Tuesday, March 8, 2022

i'm Still Here

 Y'all may be wondering, "What happened since the last post?"  Well, I'm still here and so is the fastback.

Some of you might know Sven Pruett who has been behind his Boss 302 Mustang, "Night Mission".  He has moved over to Instagram in search of a wider audience.  Sven convinced me to do updates on Instagram as well.  So that's where most of my updates have been happening under "1968_fastback_resurrection".  

I do have more followers there, but I decided that it's not the best location for adding detailed explanations of the work I'm doing.   Sometimes, a story to go along with the pictures is more interesting and valuable to others who may be doing their own restorations.

My plan is to take my Instagram posts and put them here with more detail as the weeks go on.  If you don't have an Instagram account, don't worry.  I'll be adding to this blog in the near future.  In the mean time, know that I still have Eleanor in my garage and that progress is being made, even if it is slow.  So hang in there folks.  More will be coming.

Until the next time...

Friday, July 23, 2021

Left Front Fender - Third time is the charm?

This is one of those times when I shake my head and wonder what I was thinking in the first place.  The easy way out would have been to go buy a repro fender and put it on the car.  But I've seen too many pictures, including big-name magazines where the body lines don't match and it's very noticeable.  That's the reason I put all the work into an original fender including replacing the headlight bucket and rear support.  However, the patch I put in to fix the rust in the lower rear of the fender didn't look right to me. 

So I did another patch, larger this time.  It was "OK" but not my best work.  I cut out the first patch and had the rough shape of the new patch.

I made the new patch from cutting out the metal of the old deck lid that was rusted out on the edges.  The metal is original thickness and composition which makes it perfect for the patch.  Again, not my best work.

Unfortunately, when I started to look at the fender to do body and filler work, the sins of the patch were revealed.

The concave area of the patch would have taken more than an 1/8" of filler which is totally unacceptable in my book.  The problem was I could not get this area to push out, especially with the inner structure blocking half the patch.  My best efforts were not working.  The only fix was to replace it and try to be sure that it didn't "suck in" when being welded in place, a problem with small patches.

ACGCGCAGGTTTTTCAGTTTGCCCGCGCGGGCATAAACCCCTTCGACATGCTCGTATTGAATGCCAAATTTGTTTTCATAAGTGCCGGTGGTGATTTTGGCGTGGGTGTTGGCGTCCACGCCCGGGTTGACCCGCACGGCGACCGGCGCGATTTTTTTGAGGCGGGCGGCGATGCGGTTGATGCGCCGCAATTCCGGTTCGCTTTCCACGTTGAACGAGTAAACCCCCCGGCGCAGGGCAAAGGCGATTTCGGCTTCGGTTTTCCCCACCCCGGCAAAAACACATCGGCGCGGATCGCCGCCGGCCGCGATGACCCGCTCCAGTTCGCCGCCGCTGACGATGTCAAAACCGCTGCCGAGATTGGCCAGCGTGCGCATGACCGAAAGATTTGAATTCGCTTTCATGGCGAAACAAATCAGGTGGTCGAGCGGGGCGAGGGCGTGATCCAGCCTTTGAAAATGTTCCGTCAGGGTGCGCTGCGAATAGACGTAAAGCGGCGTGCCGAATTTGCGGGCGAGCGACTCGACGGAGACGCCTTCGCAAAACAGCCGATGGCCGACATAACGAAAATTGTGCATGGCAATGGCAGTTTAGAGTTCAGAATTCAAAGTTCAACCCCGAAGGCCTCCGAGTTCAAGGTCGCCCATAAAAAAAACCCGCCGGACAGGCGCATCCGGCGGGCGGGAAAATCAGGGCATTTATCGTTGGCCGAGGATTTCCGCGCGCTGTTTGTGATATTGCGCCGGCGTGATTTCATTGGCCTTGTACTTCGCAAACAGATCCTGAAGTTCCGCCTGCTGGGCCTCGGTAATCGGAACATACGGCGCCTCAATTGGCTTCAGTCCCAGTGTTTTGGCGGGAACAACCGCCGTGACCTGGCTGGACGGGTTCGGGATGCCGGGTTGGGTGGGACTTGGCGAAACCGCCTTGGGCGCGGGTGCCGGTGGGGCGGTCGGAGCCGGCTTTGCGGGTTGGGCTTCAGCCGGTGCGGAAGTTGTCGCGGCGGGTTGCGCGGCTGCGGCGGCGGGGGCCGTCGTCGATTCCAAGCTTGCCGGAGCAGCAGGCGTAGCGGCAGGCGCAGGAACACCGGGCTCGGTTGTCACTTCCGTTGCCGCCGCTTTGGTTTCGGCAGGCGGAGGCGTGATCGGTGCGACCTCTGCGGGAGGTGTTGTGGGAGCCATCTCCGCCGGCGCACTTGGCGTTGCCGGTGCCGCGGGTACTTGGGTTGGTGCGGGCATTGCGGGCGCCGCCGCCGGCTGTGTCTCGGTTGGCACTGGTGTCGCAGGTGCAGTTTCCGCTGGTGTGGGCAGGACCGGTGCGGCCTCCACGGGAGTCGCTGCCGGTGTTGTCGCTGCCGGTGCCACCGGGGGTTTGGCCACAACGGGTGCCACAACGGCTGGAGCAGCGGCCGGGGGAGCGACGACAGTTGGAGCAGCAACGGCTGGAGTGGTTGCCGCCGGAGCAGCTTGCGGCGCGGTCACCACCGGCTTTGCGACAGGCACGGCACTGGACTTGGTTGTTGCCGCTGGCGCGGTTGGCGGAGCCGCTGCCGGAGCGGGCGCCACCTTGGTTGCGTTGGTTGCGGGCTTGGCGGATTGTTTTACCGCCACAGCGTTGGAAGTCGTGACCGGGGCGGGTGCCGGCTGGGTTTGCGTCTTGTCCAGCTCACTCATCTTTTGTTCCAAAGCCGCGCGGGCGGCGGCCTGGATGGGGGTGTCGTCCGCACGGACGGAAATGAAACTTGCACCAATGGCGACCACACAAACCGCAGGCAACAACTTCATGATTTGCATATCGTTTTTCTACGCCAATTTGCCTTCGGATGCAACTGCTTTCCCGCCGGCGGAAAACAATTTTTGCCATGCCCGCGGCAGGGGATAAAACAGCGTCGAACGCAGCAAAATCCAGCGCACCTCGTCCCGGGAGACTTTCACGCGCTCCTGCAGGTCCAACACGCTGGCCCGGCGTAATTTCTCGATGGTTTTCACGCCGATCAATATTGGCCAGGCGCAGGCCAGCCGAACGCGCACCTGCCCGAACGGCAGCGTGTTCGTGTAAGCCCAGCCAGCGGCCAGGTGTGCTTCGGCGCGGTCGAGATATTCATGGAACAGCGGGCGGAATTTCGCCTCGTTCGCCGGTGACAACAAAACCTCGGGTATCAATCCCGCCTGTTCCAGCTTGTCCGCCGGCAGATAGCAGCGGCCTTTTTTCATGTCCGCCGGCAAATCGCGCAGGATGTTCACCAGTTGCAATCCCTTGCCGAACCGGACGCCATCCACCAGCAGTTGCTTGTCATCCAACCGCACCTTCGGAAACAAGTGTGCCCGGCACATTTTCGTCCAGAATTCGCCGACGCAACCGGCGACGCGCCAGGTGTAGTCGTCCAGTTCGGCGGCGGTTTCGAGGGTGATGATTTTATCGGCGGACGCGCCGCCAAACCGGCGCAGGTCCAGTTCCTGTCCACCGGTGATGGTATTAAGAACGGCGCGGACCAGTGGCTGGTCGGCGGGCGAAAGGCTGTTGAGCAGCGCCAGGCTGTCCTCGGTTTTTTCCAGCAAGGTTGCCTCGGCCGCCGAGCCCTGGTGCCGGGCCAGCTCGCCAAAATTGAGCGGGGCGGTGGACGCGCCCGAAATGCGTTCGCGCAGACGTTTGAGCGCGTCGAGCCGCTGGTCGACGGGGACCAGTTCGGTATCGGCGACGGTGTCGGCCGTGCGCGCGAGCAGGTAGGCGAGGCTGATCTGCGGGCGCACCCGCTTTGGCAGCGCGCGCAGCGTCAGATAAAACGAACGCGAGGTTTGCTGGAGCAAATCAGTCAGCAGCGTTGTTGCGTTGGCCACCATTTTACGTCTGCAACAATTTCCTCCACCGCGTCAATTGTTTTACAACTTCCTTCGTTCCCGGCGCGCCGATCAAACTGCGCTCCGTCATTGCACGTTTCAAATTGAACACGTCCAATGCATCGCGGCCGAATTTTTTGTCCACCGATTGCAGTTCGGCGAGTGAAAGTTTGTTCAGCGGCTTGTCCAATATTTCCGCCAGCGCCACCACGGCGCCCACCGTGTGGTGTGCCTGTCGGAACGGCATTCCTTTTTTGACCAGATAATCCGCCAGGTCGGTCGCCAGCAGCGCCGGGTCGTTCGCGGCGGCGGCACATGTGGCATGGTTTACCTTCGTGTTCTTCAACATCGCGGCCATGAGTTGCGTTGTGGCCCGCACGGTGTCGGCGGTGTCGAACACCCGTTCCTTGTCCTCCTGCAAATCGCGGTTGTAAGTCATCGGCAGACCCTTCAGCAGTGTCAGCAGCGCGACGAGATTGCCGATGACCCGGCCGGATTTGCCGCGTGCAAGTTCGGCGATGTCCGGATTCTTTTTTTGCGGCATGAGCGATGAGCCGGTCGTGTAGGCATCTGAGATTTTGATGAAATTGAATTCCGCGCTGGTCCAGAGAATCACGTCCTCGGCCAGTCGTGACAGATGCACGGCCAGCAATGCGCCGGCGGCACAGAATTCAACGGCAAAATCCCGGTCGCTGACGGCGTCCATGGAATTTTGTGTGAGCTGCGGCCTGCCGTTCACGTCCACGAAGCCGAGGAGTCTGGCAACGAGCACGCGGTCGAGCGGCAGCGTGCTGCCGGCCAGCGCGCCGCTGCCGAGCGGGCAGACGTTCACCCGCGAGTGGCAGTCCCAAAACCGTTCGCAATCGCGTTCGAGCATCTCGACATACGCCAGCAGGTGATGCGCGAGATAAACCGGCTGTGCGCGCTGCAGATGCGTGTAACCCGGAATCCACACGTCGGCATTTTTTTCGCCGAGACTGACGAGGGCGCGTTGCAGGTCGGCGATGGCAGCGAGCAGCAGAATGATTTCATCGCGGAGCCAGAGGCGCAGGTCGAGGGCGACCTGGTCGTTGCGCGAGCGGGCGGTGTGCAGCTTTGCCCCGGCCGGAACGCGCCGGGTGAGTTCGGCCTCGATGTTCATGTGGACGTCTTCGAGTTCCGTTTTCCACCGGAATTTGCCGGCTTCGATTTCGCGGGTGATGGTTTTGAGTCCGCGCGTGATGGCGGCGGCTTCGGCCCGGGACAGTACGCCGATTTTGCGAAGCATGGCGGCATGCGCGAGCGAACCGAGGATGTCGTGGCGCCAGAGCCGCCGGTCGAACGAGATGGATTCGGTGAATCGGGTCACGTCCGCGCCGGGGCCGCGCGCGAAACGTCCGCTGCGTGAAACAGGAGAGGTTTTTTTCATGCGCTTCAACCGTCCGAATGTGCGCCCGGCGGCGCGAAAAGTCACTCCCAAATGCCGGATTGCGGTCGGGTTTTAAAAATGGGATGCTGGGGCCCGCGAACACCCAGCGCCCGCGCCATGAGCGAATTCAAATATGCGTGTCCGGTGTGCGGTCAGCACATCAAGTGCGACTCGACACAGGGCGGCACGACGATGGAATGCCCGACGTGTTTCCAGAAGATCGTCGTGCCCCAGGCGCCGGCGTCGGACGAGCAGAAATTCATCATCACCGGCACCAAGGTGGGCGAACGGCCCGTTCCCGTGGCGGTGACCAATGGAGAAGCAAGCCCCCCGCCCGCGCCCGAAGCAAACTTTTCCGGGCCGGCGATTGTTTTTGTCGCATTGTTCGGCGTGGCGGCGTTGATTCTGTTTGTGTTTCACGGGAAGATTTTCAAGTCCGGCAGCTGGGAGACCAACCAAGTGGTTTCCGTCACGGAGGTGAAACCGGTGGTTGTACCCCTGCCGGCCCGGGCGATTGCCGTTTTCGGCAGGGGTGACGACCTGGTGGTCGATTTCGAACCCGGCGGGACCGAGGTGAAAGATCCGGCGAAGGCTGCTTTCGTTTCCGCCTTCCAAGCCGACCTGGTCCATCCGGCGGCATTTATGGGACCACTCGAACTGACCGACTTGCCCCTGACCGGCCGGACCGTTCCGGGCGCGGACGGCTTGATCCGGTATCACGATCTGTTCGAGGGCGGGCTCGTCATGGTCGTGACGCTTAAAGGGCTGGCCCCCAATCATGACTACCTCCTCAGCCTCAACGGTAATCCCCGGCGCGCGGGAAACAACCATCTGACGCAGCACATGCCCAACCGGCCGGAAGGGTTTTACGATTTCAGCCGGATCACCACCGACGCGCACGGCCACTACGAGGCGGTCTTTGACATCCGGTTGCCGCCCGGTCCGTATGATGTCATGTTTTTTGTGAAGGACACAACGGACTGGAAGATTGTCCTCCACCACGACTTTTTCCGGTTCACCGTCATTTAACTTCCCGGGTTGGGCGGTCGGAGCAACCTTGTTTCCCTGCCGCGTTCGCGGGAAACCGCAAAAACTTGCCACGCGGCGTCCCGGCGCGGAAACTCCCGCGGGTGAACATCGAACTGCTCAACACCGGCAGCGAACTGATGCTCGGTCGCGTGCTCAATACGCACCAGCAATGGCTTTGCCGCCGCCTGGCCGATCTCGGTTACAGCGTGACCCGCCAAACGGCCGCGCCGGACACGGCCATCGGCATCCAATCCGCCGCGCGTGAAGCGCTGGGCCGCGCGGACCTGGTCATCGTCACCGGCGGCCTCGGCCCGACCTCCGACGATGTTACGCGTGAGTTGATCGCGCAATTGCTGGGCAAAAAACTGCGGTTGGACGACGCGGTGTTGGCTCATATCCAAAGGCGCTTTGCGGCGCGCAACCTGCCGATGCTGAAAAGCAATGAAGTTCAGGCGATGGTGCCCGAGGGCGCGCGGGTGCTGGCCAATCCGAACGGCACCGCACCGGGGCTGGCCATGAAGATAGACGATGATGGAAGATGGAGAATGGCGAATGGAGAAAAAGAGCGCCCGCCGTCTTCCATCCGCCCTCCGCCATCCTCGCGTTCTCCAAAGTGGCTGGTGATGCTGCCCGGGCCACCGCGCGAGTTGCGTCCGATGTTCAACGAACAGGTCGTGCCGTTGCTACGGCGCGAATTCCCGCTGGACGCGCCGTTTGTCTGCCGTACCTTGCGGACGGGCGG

So... I cut out patch #2 and proceeded to make patch #3. Again, I used the old trunk lid for the metal.
I didn't want to form a new lip on the rear edge of the fender.  I cut it to leave enough metal to work with.

Now it was on to making the new (and hopefully final) patch.  I used cardboard to make a template to fit the opening.  It looked good and I transferred it to the trunk lid.  I cut it out leaving an extra 1/4" for material.  Should work great, right?   Well...  In spite of all the double measuring and leaving what I thought was spare material, it had a bigger than normal gap at the rear seam.  Yes I could have filled it in with weld material, but at the expense of more heat and shrinkage.

I defaulted back to what I did when I had a gap in the floor pan.  I got metal rod and used it to fill the gap.  A little grinding to make it fit snug worked well.  Then the tedious task of tack welding the whole patch began.

I made sure not to overheat the welds and cooled them with compressed air.

After many, many spot welds, the patch was in.  I did have to trim the bottom to match the contour of the original fender and drill out holes to spot weld it to the inner fender brace.

The good news was there was ZERO shrinkage and almost perfect alignment with the surrounding metal.

The proof in the pudding would be how it fit on the body.  After a little bit of shimming to fit with the hood, cowl, and door, it was looking fairly good.

I will have to do a little finishing hammer and dolly work, but nothing like I would have had to do otherwise.

With this project behind me, I do believe this is the end of the serious metalwork that requires welding in patches, etc.  Now it's on to bodywork with finishing hammer and dolly work and the filler application.  I had started some filler work on the fender before I did this project, but I'll catch up on that when I get to that point.

The next step is not what you think it will be.  I'm changing the order of my restoration plan that may be considered "putting the cart before the horse", but it really isn't.   I'll save the suspense for the next post just to keep everyone guessing.

Until the next time...

Thursday, April 1, 2021

10 Years? Really?

It's April 1st.   It's also April fool's day.  I wonder if there's a hidden meaning there?

It was 10 years ago that I started this blog.  I fully expected that I'd be driving my fastback by now putting copious miles on it.  Well, that obviously didn't happen.  The other sad part is that as of April 17, this girl has been in my possession for 16 years!   Oh man.

I've missed personal deadline after deadline.  The Mustang was supposed to be on the rotisserie for a year.  6 years later, yes, 6 years, it finally came off.   I can give countless times other planned completion dates for other work has bitten the dust. 

Yes, I can give the excuse that for 5 years my work outside the US, especially over summers put a dent in the schedule.  I can blame a number of projects around the house for more delays.  I can point the lazy finger at myself for not getting after it more often instead of watching TV shows of other cars being built.  But the endgame (which I watched last night) is not anywhere near in sight.  And I currently have 3 part-time jobs I'm doing that all together add up to more than a full-time job.  So by the time supper is over, it's 7 PM and I'm tired.  In the next couple of weeks, we're starting a cabin remodel in Michigan which will occupy more of my time away from home.  It seems like it never ends.

I guess I'll be one of these guys that will either take another decade to finish it, or get to a point of just selling it (of which the market is White-Hot for it in it's current condition) and buying a running driving later model Mustang.

But it wouldn't be the same.

So... I am soldering on by having components sent out for restoration.  I figure when I do get to the point after body and paint of putting it all together, I will have things already lined up without needing to wait for restoration or new parts.  So here's the current list of activity...